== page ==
How and When to Pass an Appointment from the SDR to the AE

October 7, 2019

The sales development rep (SDR) has done their job. They finally scored a few minutes on the phone with a hot prospect they’ve been targeting for weeks — or maybe even months.

Now they face a new challenge: Expertly transitioning that prospect to the account executive (AE) so they can do their job — make a deal — without turning off the potential buyer.

There are a few strategies for making the critical handoff between SDR to AE seamless — while also bumping conversions and decreasing no-shows.

Becc Holland, Head of Sales Development, and Devin Liu, SMB Account Executive, at Chorus.ai, discuss this sales process challenge in a recent episode of our webinar series “Flip the Script.”

Becc and Devin explain why the SDR-to-AE handoff can be such a delicate dance: First, the SDR is the prospect’s only point of contact to date, so when agreeing to the appointment, that potential customer quite rightly expects the SDR to be leading the call.

“It’s a bit like ordering a drink at the bar and getting the wrong drink. It may taste fine, but at the end of the day, it’s not what you ordered,” says Devin.

Meanwhile, the SDR actually wants the responsibility of leading the call. After all, they did the legwork — and likely aspire to be an AE one day. However, the SDR team leader wants the SDR to focus on what they’ve been trained to do: find and bring in more prospects. And then there’s the AE, who is chomping at the bit, waiting for the opportunity to turn a hot prospect into a client.

So, how do you keep all of these parties happy?

Becc suggests using this three-step approach to seamless handoffs.

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Passing An Appointment from SDR to AE (ft. Becc Holland & Devin Liu)

Step #1: Send the prospect an “excited sandwich”

The SDR send the prospect an email that confirms the appointment and sets expectations — including the fact that a new party (the AE) will be joining the process. (Becc likes to call this email the “excited sandwich.”)

Try a greeting like this:

“Hi Devin, I’m really looking forward to our meeting on Tuesday at 2 p.m.”

Try a “filling” to set expectations like this:

“If it’s okay with you, I want to include Becc Holland in our call. She’s an SMBA who is extremely adept in our platform and can help guide our time.”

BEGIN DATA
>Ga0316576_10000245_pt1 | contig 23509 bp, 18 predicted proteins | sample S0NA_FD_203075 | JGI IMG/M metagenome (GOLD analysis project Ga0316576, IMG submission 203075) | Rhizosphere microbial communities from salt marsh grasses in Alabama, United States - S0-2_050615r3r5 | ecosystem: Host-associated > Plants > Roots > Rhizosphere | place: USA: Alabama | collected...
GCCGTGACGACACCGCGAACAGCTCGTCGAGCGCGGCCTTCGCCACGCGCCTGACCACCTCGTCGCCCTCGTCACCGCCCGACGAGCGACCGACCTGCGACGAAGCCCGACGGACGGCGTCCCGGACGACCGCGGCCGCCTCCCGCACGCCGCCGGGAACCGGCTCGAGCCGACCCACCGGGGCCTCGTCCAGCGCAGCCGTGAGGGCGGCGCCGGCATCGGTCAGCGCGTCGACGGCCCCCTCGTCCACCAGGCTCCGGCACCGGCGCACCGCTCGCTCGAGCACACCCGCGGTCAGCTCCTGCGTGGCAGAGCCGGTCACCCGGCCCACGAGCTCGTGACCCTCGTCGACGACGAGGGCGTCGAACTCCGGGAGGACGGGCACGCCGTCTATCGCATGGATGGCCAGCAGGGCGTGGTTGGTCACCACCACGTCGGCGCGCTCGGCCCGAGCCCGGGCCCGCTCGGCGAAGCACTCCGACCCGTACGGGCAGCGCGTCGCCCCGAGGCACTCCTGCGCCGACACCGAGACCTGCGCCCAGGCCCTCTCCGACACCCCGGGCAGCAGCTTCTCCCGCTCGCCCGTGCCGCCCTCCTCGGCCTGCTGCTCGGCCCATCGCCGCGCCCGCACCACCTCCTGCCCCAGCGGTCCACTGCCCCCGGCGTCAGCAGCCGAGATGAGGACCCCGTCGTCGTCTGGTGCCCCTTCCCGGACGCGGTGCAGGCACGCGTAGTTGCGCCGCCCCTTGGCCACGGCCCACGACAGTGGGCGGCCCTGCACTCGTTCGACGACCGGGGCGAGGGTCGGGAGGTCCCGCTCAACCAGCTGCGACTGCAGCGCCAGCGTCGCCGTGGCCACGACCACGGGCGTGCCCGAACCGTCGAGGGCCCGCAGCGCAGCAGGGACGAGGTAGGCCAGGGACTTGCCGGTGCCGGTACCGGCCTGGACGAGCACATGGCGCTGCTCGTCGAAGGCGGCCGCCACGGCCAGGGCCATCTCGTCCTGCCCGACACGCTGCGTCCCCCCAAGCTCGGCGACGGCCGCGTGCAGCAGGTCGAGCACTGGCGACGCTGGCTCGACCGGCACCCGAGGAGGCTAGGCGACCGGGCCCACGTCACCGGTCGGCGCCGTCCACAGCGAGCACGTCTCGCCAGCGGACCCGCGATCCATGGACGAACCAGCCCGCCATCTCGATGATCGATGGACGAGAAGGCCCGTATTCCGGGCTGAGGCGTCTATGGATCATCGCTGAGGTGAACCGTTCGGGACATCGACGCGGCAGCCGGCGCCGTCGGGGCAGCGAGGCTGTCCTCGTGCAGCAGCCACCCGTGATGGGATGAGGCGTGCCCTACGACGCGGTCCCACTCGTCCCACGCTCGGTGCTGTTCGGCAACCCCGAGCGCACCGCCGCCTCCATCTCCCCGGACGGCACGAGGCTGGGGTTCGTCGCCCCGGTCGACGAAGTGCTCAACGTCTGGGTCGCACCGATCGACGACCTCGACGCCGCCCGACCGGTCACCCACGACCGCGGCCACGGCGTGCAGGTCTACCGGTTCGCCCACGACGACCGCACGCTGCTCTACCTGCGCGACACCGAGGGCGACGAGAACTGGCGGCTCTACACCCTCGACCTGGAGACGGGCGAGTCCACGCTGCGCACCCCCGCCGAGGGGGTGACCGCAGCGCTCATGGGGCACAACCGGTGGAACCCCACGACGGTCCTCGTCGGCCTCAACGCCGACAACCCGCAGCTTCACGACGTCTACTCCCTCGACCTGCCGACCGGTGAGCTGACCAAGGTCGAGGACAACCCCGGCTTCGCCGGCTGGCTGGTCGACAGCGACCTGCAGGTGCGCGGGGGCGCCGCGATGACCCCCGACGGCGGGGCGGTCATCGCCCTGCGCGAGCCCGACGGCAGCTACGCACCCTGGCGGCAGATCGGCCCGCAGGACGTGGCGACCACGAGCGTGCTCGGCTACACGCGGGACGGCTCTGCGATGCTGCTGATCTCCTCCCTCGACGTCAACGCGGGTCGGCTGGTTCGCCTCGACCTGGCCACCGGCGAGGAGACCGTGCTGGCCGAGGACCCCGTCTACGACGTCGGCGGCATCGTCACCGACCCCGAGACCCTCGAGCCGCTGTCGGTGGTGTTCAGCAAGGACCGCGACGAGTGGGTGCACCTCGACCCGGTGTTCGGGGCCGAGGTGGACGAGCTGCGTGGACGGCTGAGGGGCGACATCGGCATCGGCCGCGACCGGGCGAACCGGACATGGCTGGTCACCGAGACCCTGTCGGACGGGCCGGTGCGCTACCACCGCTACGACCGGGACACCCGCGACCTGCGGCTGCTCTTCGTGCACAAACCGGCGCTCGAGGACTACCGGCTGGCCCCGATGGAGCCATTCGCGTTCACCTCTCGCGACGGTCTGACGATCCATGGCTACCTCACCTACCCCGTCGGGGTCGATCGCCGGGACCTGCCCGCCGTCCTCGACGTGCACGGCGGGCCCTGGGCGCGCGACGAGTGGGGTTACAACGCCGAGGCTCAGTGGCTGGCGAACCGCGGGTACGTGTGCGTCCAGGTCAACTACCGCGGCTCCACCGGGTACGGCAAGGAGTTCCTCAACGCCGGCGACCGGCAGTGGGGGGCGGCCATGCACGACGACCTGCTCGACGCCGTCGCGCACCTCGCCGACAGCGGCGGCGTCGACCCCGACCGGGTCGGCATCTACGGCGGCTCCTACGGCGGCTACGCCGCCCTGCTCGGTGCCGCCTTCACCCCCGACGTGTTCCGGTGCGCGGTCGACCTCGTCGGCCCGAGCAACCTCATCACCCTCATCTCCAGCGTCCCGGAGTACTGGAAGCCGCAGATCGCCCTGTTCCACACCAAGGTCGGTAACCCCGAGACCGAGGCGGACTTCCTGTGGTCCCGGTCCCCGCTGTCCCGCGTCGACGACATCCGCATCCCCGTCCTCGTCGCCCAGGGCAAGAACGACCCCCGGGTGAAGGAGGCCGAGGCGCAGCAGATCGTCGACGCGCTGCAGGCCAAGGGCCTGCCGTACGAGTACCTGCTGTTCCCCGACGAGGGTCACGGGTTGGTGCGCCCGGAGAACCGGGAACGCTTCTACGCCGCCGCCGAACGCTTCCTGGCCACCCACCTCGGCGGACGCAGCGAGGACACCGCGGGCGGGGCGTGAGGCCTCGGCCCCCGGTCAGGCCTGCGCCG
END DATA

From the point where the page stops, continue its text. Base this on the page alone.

Try a closing statement that reiterates their enthusiasm for the call like this:

“I’m excited for our time on Tuesday. Let me know if I can send over anything additional or be any help in the meantime.”

As Becc explains, “By asking if it is okay to have a colleague on the call, you give the prospect the opportunity to speak up if it is a problem. In my experience, it never is, but it doesn’t hurt to ask.”

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Fix Your Rollercoaster Handoff Process

Step #2: Decide whether or not the SDR should be on the call

To decide if the SDR should participate in the call, determine if the call is glamorous or typical.

“From an SDR’s perspective,” says Devin, “glamorous calls are those that a high-level executive will attend — someone like an executive vice president or a C-suite executive.”

Glamorous calls are typically defined as those with enterprise potential. Or, they’re a “competitive fish”—meaning, the organization is looking to replace a competitor. And typical calls are exactly what they sound like: routine.

“SDRs should always sit on glamorous calls,” Becc says. “SDRs aspire to be AEs, so it is important that they are comfortable in these conversations. And the only way to accomplish that is to practice and listen to how the AEs do it.”

Step #3: Make a smooth in-call transition

When it’s time for the SDR to actually hand off the call to the AE, Becc says they may want to open the discussion like this:

“Hi Sean, how was your weekend up at Tahoe? Great. I’d like to introduce Devin Liu. As I mentioned in my email, Devin is one of our account execs. I caught Devin up to speed on everything we’ve chatted about so far, so now I’d like to hand over the call to him. Devin can tell you more about our solutions and answer any questions you may have.”

This approach creates a smooth transition to the AE, while also allowing the SDR to go “live” with prospects and help them get comfortable in the sales conversation.

And Becc says not to worry about letting the SDR spread their wings: “Employees aren’t typically married to a company these days. So, I don’t think we should be afraid to let them grow their networks and potentially leverage those relationships in the future.”

The third and most important reason to have the SDR on the call is to ensure they get appropriate recognition — straight from the prospect — for all their hard work.

“If your SDR has done something especially well, you want to be able to give the prospect the opportunity to praise them on the line, and further develop that rapport.”

As for typical calls, Becc says the AE can just get on the line solo and say something like this:

“Hi Sean, thanks so much for jumping on the phone. I know that Malcolm was the SDR who reached out to you, but he got pulled into a meeting. Since I’m going to be your point of contact moving forward, if it’s okay with you, let’s go ahead and get the call rolling. If Malcolm can join us, he will.”

The excited sandwich email has already set the expectation that this might happen, so typically, the prospect is at ease. Meanwhile, the SDR is free to focus on their core mission: hunting for more prospects.

Using the simple three-step system outlined by Becc and Devin can help sales teams develop their up-and-coming talent, while also making sure everyone is firing on all cylinders throughout the sales cycle.

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